Binance’s Zhao Aims To Raise $1 Billion For Recovery Fund, Seeks Middle East Cash

First stop in crypto industry recovery: Voyager

Binance CEO Changpeng Zhao is aiming for a $1 billion fund for the possible purchase of troubled assets in the digital-asset sector.

“If that’s not enough we can allocate more,” Zhao said in an interview with Bloomberg Television.

This comes on the heels of reports saying Zhao and several deputies met with investors last week in Abu Dhabi to solicit funds for a crypto industry rehabilitation fund. Parties he met include entities affiliated with UAE National Security Adviser Sheikh Tahnoon Bin Zayed, who oversees a large financial empire.

“CZ’s meetings in Abu Dhabi were all focused on general global regulatory matters — specifically how Middle Eastern regulators could lead the globe by exploring more aggressive proof of custody requirements for crypto exchanges,” a Binance spokesperson said.

Last week, Zhao announced the crypto exchange’s intentions to form a fund to assist ventures experiencing a liquidity issue as the bankruptcy of rival FTX ripples across the sector. Tentatively called the “industry recovery fund,” the initiative aims to “help projects who are otherwise strong, but in a liquidity crisis.”

The Binance chief also recently confirmed that the exchange’s US arm will make a new bid for bankrupt crypto lender Voyager Digital as part of the said initiative, relatively possible now that FTX’s bankruptcy is final and rendering it unable to complete the planned acquisition.

“Binance.US will make another bid for Voyager now, given FTX is no longer able to follow through on that commitment,” he said in an interview with Bloomberg.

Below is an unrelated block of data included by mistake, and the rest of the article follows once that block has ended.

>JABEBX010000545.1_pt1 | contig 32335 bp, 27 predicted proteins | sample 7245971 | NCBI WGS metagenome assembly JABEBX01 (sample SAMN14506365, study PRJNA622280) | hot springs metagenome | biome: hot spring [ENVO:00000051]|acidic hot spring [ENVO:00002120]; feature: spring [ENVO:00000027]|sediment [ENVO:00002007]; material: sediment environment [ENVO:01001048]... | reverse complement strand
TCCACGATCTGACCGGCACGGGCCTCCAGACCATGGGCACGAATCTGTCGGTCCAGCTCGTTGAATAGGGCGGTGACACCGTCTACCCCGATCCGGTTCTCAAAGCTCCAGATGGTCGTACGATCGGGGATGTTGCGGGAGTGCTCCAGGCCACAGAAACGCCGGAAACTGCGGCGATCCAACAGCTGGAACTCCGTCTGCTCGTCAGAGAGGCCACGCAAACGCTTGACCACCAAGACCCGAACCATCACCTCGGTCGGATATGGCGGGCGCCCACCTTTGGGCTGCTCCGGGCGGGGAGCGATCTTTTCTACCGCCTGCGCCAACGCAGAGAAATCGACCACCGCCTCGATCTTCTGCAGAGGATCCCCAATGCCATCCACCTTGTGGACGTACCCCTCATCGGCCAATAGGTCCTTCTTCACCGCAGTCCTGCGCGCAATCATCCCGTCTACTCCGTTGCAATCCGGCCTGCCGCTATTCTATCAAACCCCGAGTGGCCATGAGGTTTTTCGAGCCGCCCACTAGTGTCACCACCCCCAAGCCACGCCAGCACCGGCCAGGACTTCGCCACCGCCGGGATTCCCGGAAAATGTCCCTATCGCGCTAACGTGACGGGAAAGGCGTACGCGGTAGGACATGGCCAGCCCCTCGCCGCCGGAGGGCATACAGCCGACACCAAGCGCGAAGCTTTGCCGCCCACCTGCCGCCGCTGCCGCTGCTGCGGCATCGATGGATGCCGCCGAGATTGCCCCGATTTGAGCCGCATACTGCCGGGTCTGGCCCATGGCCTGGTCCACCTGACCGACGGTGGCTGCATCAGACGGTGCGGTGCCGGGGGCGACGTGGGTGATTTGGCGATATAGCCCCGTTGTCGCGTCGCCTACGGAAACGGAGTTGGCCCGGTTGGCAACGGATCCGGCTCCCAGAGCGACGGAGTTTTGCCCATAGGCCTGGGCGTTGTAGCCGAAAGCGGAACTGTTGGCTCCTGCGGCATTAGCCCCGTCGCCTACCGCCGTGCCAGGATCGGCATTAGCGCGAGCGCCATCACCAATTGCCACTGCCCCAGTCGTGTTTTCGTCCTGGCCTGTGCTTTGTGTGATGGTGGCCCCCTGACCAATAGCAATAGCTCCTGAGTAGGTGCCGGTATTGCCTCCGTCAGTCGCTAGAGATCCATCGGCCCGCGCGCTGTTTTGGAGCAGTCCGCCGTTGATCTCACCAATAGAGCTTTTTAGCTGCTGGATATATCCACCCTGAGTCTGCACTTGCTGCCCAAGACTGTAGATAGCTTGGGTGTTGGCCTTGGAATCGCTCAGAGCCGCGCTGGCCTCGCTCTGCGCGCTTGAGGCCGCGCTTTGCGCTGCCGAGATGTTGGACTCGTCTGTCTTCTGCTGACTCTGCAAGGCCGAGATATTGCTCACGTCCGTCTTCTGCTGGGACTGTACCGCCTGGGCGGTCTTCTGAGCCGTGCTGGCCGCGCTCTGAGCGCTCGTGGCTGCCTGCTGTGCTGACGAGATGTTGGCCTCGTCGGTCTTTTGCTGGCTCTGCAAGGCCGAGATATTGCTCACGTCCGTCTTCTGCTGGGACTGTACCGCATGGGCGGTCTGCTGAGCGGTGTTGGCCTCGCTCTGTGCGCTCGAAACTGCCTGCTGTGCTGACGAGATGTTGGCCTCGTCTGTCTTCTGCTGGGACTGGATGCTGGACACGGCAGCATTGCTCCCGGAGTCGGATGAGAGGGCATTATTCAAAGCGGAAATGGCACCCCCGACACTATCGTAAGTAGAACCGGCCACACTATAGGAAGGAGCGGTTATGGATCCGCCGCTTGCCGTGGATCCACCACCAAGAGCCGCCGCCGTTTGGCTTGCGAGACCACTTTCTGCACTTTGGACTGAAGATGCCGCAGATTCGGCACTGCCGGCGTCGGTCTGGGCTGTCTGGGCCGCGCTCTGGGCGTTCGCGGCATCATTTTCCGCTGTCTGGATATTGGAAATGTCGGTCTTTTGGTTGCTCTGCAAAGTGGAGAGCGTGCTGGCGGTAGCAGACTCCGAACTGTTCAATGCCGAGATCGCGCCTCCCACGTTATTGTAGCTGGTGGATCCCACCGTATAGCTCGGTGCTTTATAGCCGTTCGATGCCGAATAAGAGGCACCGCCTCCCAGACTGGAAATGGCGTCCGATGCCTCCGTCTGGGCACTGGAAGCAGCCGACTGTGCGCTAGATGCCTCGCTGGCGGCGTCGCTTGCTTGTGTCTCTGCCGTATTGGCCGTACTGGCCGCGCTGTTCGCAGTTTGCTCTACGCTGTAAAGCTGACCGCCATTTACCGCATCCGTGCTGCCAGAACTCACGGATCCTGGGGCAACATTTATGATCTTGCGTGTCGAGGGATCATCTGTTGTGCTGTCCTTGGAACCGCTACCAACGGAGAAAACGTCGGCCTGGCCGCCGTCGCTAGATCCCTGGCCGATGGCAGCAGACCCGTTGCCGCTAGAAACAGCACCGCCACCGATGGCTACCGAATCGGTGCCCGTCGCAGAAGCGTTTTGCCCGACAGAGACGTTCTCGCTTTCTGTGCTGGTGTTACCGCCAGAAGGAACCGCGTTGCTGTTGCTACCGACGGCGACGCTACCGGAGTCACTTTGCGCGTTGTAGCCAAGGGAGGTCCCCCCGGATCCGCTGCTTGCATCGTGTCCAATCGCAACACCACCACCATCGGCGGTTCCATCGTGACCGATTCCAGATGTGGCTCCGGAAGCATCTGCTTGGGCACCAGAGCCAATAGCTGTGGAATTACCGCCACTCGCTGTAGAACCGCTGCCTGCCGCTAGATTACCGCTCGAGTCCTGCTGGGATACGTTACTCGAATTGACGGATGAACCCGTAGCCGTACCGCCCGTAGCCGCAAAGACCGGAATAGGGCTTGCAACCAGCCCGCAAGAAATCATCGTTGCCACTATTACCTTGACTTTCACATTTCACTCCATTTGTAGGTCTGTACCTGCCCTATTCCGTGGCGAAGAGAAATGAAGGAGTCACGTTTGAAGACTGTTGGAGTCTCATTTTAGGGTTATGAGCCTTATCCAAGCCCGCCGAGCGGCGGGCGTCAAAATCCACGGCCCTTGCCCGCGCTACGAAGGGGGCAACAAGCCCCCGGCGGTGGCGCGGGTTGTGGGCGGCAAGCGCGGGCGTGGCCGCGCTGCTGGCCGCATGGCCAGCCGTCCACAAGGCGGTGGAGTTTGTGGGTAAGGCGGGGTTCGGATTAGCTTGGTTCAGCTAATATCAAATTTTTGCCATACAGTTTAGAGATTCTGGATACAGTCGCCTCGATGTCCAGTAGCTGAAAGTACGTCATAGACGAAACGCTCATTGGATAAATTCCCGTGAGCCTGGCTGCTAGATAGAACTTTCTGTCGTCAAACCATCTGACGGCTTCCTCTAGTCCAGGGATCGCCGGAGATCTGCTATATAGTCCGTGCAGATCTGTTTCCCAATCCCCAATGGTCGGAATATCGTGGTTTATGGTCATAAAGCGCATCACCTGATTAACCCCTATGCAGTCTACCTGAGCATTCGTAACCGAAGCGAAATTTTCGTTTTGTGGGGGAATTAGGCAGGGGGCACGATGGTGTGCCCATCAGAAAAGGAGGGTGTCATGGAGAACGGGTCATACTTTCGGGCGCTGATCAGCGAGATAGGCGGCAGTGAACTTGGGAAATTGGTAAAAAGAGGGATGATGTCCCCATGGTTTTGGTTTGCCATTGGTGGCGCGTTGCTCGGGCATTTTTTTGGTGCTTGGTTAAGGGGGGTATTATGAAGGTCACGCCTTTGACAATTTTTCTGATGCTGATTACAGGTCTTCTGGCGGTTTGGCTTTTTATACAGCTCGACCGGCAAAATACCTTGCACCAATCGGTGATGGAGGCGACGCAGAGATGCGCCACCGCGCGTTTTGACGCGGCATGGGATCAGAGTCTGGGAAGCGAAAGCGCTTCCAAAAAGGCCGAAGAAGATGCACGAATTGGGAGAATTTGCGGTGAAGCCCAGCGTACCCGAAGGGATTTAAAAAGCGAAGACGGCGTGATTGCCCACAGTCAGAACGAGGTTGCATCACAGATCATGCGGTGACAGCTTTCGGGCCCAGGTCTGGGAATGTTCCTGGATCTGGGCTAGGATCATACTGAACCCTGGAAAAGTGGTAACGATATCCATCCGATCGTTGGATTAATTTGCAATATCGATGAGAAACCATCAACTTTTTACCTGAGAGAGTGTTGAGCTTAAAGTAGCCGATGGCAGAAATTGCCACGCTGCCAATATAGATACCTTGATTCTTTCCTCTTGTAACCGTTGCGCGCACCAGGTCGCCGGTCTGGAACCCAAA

The bidding process for the assets of Voyager has restarted, with active discussions said to currently be underway with alternative bidders. The company is said to be focused on “maximizing the value returned to customers and other creditors.”

Under the previous agreement with FTX, Voyager was to sell all of its crypto assets as well as its operating assets to a subsidiary of FTX, West Realm Shires Inc. The total price to be paid was $1.4 billion, of which $1.311 billion was related to the purchase of crypto at fair market value, and a further $111 million to be paid on top, presumably for the operating assets of the company.

Following Voyager’s bankruptcy, FTX emerged as the front-runner to purchase the lender, with Binance’s proposal reportedly being stymied by worries that it would pose a national security risk to the US government.

“I think the U.S. national security concerns were rumors spread by FTX to try and push us out of the bid,” Zhao said. “There was never any concerns about us participating in the bid.”

Acquiring Voyager, a US-based crypto firm, might run a potential regulatory risk for Binance if the funding will be disclosed to have stemmed from other foreign investors like UAE–most likely with the law governing the Committee on Foreign Investment in the United States.

Binance has also been dogged by suspicions that it is a Chinese corporation, despite the fact that Zhao was born in Canada and the firm reportedly registered in Cayman Islands. “I am a Canadian citizen, period,” he stated in a September blog post.

Information for this briefing was found via Bloomberg, Coindesk, and the companies mentioned. The author has no securities or affiliations related to this organization. Not a recommendation to buy or sell. Always do additional research and consult a professional before purchasing a security. The author holds no licenses.

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